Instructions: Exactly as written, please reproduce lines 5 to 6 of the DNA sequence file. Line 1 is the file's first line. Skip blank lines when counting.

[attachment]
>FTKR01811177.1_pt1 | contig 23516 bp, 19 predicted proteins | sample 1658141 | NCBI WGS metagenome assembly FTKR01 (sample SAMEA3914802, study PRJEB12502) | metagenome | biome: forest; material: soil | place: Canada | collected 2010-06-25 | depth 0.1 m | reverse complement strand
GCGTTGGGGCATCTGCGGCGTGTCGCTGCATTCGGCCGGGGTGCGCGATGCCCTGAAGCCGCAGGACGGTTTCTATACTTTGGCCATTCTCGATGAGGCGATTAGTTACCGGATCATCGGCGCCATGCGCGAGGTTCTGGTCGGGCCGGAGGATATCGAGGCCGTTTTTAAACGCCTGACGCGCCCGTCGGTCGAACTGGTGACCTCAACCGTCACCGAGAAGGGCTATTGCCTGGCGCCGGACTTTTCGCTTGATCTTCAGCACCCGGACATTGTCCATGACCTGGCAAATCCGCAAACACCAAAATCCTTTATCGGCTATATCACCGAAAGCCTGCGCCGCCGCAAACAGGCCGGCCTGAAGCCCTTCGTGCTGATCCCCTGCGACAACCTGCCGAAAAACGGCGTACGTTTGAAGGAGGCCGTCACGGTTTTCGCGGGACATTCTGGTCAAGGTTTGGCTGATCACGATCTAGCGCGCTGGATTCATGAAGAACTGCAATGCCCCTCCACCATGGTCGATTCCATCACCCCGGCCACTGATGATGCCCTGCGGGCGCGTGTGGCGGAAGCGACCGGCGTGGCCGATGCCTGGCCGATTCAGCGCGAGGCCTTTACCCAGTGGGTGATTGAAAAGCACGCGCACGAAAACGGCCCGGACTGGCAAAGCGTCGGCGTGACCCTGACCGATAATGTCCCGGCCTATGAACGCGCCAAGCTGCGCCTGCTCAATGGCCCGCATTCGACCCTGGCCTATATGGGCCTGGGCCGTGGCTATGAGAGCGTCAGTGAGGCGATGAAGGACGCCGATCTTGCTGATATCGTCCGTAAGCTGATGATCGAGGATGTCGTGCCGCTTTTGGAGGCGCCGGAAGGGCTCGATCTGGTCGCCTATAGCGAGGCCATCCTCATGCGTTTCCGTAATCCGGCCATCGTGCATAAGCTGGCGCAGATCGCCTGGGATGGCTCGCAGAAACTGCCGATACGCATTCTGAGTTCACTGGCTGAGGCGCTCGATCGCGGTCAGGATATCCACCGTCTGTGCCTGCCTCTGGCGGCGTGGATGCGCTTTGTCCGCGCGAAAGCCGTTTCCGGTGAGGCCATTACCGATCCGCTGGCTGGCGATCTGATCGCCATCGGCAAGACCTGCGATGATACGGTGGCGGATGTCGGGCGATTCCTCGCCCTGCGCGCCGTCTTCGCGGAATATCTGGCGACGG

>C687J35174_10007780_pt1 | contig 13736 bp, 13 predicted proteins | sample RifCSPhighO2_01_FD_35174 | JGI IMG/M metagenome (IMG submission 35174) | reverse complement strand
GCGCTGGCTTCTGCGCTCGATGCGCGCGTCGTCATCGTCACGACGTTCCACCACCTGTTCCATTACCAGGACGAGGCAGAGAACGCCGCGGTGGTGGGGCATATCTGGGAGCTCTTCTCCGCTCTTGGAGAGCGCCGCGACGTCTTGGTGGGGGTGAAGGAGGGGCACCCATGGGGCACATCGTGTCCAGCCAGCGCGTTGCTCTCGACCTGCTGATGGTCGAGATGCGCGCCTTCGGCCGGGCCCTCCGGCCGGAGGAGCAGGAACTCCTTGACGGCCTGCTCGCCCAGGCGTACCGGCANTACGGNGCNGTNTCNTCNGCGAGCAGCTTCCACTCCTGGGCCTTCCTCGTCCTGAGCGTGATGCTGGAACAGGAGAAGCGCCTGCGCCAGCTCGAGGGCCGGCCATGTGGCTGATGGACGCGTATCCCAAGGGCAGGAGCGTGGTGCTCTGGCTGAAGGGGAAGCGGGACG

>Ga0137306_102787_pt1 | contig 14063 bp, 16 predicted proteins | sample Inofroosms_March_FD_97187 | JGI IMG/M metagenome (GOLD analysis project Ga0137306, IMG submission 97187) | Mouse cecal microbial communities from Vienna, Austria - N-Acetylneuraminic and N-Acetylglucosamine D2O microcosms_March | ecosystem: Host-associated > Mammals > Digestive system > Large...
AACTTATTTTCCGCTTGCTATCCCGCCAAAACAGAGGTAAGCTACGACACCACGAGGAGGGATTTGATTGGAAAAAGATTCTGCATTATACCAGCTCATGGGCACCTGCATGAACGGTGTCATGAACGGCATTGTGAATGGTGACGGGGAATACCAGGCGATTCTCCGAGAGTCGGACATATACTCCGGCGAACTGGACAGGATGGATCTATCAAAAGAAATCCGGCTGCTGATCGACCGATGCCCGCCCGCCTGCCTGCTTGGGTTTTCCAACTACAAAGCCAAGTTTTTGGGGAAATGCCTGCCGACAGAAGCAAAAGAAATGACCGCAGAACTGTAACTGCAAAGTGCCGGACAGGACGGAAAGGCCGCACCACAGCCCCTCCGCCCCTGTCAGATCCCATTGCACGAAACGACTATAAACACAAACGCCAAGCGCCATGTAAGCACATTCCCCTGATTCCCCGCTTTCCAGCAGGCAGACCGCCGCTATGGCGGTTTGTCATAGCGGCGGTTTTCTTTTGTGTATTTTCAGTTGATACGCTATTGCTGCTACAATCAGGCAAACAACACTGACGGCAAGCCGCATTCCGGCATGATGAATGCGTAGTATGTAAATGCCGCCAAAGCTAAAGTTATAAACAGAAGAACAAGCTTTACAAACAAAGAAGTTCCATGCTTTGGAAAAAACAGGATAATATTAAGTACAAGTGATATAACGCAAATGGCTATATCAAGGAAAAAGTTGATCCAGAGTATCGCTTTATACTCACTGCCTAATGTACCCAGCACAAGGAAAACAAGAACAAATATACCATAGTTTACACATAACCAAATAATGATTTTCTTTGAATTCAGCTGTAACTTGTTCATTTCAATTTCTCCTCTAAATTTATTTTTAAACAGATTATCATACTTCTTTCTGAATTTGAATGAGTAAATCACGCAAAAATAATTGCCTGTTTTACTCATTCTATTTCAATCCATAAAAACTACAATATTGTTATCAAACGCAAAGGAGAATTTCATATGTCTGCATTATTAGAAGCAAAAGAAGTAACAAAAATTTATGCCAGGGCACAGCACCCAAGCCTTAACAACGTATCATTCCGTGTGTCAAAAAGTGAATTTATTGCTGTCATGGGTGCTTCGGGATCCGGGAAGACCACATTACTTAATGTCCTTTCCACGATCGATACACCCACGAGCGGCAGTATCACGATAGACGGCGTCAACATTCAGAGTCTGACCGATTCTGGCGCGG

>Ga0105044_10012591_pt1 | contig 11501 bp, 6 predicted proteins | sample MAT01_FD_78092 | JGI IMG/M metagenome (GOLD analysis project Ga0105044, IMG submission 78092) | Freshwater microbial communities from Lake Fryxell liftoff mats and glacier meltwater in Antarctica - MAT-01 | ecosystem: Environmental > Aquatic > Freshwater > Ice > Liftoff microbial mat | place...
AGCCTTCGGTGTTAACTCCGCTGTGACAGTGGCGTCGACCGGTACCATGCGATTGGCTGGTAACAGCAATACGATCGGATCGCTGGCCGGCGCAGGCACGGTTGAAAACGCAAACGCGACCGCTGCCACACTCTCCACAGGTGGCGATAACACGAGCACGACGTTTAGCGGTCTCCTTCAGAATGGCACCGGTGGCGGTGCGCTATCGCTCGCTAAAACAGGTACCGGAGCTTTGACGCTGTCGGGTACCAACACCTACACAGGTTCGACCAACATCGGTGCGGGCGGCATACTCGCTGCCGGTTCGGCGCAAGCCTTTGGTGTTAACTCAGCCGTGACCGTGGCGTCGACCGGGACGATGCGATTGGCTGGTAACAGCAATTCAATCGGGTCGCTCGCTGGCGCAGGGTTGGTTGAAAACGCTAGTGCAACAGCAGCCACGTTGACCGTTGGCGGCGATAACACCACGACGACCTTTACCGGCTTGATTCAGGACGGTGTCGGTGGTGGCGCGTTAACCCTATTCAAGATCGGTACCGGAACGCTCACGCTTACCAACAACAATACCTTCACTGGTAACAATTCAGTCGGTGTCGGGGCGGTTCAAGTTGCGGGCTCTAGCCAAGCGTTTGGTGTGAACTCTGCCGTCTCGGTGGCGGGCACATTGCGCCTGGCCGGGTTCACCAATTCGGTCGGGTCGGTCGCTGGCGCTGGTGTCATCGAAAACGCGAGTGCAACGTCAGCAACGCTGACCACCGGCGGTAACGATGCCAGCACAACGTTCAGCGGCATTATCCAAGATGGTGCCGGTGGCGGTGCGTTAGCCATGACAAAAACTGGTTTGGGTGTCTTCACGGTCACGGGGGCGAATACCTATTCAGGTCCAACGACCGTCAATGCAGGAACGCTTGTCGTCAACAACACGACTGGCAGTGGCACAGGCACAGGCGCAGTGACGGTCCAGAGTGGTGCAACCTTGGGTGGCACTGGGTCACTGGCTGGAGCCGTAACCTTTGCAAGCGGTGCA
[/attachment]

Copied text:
>Ga0137306_102787_pt1 | contig 14063 bp, 16 predicted proteins | sample Inofroosms_March_FD_97187 | JGI IMG/M metagenome (GOLD analysis project Ga0137306, IMG submission 97187) | Mouse cecal microbial communities from Vienna, Austria - N-Acetylneuraminic and N-Acetylglucosamine D2O microcosms_March | ecosystem: Host-associated > Mammals > Digestive system > Large...
AACTTATTTTCCGCTTGCTATCCCGCCAAAACAGAGGTAAGCTACGACACCACGAGGAGGGATTTGATTGGAAAAAGATTCTGCATTATACCAGCTCATGGGCACCTGCATGAACGGTGTCATGAACGGCATTGTGAATGGTGACGGGGAATACCAGGCGATTCTCCGAGAGTCGGACATATACTCCGGCGAACTGGACAGGATGGATCTATCAAAAGAAATCCGGCTGCTGATCGACCGATGCCCGCCCGCCTGCCTGCTTGGGTTTTCCAACTACAAAGCCAAGTTTTTGGGGAAATGCCTGCCGACAGAAGCAAAAGAAATGACCGCAGAACTGTAACTGCAAAGTGCCGGACAGGACGGAAAGGCCGCACCACAGCCCCTCCGCCCCTGTCAGATCCCATTGCACGAAACGACTATAAACACAAACGCCAAGCGCCATGTAAGCACATTCCCCTGATTCCCCGCTTTCCAGCAGGCAGACCGCCGCTATGGCGGTTTGTCATAGCGGCGGTTTTCTTTTGTGTATTTTCAGTTGATACGCTATTGCTGCTACAATCAGGCAAACAACACTGACGGCAAGCCGCATTCCGGCATGATGAATGCGTAGTATGTAAATGCCGCCAAAGCTAAAGTTATAAACAGAAGAACAAGCTTTACAAACAAAGAAGTTCCATGCTTTGGAAAAAACAGGATAATATTAAGTACAAGTGATATAACGCAAATGGCTATATCAAGGAAAAAGTTGATCCAGAGTATCGCTTTATACTCACTGCCTAATGTACCCAGCACAAGGAAAACAAGAACAAATATACCATAGTTTACACATAACCAAATAATGATTTTCTTTGAATTCAGCTGTAACTTGTTCATTTCAATTTCTCCTCTAAATTTATTTTTAAACAGATTATCATACTTCTTTCTGAATTTGAATGAGTAAATCACGCAAAAATAATTGCCTGTTTTACTCATTCTATTTCAATCCATAAAAACTACAATATTGTTATCAAACGCAAAGGAGAATTTCATATGTCTGCATTATTAGAAGCAAAAGAAGTAACAAAAATTTATGCCAGGGCACAGCACCCAAGCCTTAACAACGTATCATTCCGTGTGTCAAAAAGTGAATTTATTGCTGTCATGGGTGCTTCGGGATCCGGGAAGACCACATTACTTAATGTCCTTTCCACGATCGATACACCCACGAGCGGCAGTATCACGATAGACGGCGTCAACATTCAGAGTCTGACCGATTCTGGCGCGG